KF: We were listening to a lot of jazz standards alongside those country classics and it all gets tied up in that kind of traditional sound.

CB: The American Songbook! We also have a song called “Today Just Isn’t My Day”, and it feels like the sister song to “Born With a Broken Heart” as it is also a song about being depressed, basically, and is built around the same traditional American song forms. Both of them have a little bit of country inflection and a little bit of jazz standard inflection. Also, for me, influences would be people like Fountains of Wayne, Ben Folds, Randy Newman, Steely Dan – people who have that kind of comedy and earnestness in equal measure, where sometimes the funniest lines are the saddest. Bare Naked Ladies are great for being able to do that, and, more recently Phoebe Bridgers is a master.

KF: There’s such a built-in comfort and familiarity in those forms where you’re just like “I’ve heard this song before – even though I haven’t, I have.” You can feel where it comes from.

There’s such a built-in comfort and familiarity in those forms where you’re just like “I’ve heard this song before – even though I haven’t, I have.” You can feel where it comes from.

QRO: That’s almost like the sonic species of imbibing the ancestor. Like the first time I went to Ireland, my whole body knew I was where I had come from. Love that you’re doing that in aural form for everybody. Now, you’re both pretty humble child prodigies as I understand it! Songwriting at age 9, Kiki? And first album at 12ish, Cam?

CB: I’ll be honest, if you heard the album you might not have used that word! [laughter]

QRO: I remember you calling it a bastardization of Kid A! [laughter] As you both started so young, what has driven you to make music all your lives?

KF: I really have no idea; I just loved music! I wanted to be a singer and I knew I had to write songs so it was almost simple math for me because I had no notion of co-writers or songs coming together through multiple people.

QRO: You realize that’s a lot of rational thought for a nine-year-old though, right? [laughter] I think that’s great!

KF: I guess you’re right! [laughter]

CB: And I’ve had the opportunity to thumb through a lot of those old notebooks and what’s amazing – other than the fact that her 9-year-old songs are pretty darn good – is that “Babygirl” is scrawled all throughout it.

QRO: You manifested this!

CB: Totally! And now we’re about to go play our biggest show ever courtesy of Jeremy Zucker and it’s all a bit unbelievable.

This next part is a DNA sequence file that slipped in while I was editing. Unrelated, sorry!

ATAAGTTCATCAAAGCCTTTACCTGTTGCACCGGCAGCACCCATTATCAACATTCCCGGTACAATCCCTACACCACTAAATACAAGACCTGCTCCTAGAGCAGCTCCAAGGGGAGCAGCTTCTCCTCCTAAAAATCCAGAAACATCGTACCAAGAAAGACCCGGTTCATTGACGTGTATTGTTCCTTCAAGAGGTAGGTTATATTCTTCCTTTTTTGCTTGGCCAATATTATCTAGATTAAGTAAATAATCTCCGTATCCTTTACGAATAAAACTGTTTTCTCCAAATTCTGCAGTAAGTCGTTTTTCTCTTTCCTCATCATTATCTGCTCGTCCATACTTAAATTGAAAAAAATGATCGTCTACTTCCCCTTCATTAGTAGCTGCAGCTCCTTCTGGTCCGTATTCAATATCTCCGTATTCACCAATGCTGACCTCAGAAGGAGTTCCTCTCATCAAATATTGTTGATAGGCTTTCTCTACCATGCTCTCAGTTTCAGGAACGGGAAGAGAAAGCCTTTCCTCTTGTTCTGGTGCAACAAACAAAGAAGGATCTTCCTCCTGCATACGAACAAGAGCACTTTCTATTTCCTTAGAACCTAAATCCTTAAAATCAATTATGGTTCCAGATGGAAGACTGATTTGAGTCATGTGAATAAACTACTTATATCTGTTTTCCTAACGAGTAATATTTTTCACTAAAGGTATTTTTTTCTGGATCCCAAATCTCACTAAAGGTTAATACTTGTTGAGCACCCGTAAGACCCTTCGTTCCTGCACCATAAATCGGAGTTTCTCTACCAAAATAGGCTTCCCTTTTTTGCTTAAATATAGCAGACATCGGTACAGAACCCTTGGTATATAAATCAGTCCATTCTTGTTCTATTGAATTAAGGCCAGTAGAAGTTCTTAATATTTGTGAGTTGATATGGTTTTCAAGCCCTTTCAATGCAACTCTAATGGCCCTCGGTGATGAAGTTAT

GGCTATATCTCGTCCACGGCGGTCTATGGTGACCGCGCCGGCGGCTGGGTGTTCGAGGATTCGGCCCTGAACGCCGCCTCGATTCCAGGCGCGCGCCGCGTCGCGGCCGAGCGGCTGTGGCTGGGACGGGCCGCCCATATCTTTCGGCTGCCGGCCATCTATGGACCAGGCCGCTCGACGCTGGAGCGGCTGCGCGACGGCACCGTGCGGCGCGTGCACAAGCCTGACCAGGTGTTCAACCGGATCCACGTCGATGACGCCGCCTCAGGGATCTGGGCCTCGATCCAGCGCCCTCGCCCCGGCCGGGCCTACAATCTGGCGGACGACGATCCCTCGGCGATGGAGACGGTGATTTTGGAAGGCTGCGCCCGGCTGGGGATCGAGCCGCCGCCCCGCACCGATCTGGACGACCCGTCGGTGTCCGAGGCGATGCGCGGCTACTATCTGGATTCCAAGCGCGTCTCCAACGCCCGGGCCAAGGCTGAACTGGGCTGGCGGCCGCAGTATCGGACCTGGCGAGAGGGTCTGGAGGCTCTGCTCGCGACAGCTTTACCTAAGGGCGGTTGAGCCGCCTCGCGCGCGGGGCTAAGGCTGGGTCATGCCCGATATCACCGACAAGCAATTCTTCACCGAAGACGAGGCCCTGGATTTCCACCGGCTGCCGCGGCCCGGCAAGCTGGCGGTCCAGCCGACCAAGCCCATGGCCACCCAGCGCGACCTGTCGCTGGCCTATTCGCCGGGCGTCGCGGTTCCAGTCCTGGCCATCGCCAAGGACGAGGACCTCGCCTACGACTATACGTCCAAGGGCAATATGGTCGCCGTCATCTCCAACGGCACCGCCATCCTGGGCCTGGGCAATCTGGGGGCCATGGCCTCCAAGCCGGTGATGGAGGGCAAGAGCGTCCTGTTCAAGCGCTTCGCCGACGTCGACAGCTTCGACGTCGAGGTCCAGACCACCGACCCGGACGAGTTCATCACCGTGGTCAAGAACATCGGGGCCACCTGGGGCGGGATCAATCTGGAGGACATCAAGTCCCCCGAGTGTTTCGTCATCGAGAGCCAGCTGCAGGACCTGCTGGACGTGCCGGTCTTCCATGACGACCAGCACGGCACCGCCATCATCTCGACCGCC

QRO: I’m so glad you guys will be experiencing all of this for the first time with such a sweet person and someone that can take you through it like a friend. Do you have future dream collaborations in mind with anyone? If I could wave my wand, who would you like to write and sing with?

CB (with a conspiratorial glance at KF): I mean, I think we know…

KF & CB (in unison): TAYLOR SWIFT!!! [laughter]

QRO: Okay, fabulous! We’re going to manifest this right here and now!

KF: That would be the greatest thing ever if she would take Babygirl out as her supporting act on tour. She’s just one of the greatest living songwriters, in our shared opinion, and certainly one of the people who taught me how to write songs.

CB: Of course, like everybody, we just hope that some of those people that from-a-distance taught us how to write songs would one day hear them and think they were any good.

QRO: I feel with my whole heart that all of our Taylors and other people with superhuman skills that we idolize have honed those skills in precisely the way that you two are, and there are no impossible dreams. Well guys, I know you’ve got to get ready for this show so I just thank you so much for taking time with me today; it’s been a genuine joy to hear about what you’re doing and I look forward to listening to everything that’s coming down the Yellow Brick Road for you tonight and in 2022!

KF: Thank you so much for this; it’s been invigorating and inspiring to talk to you.

CB: This has been truly motivating and very fun. Thanks so much and hope you enjoy the show!

Babygirl has just completed their first American tour alongside Jeremy Zucker. Look out for more show dates as well as fresh “pop songs with sad guitars” from the Canadian pop-rock band in 2022.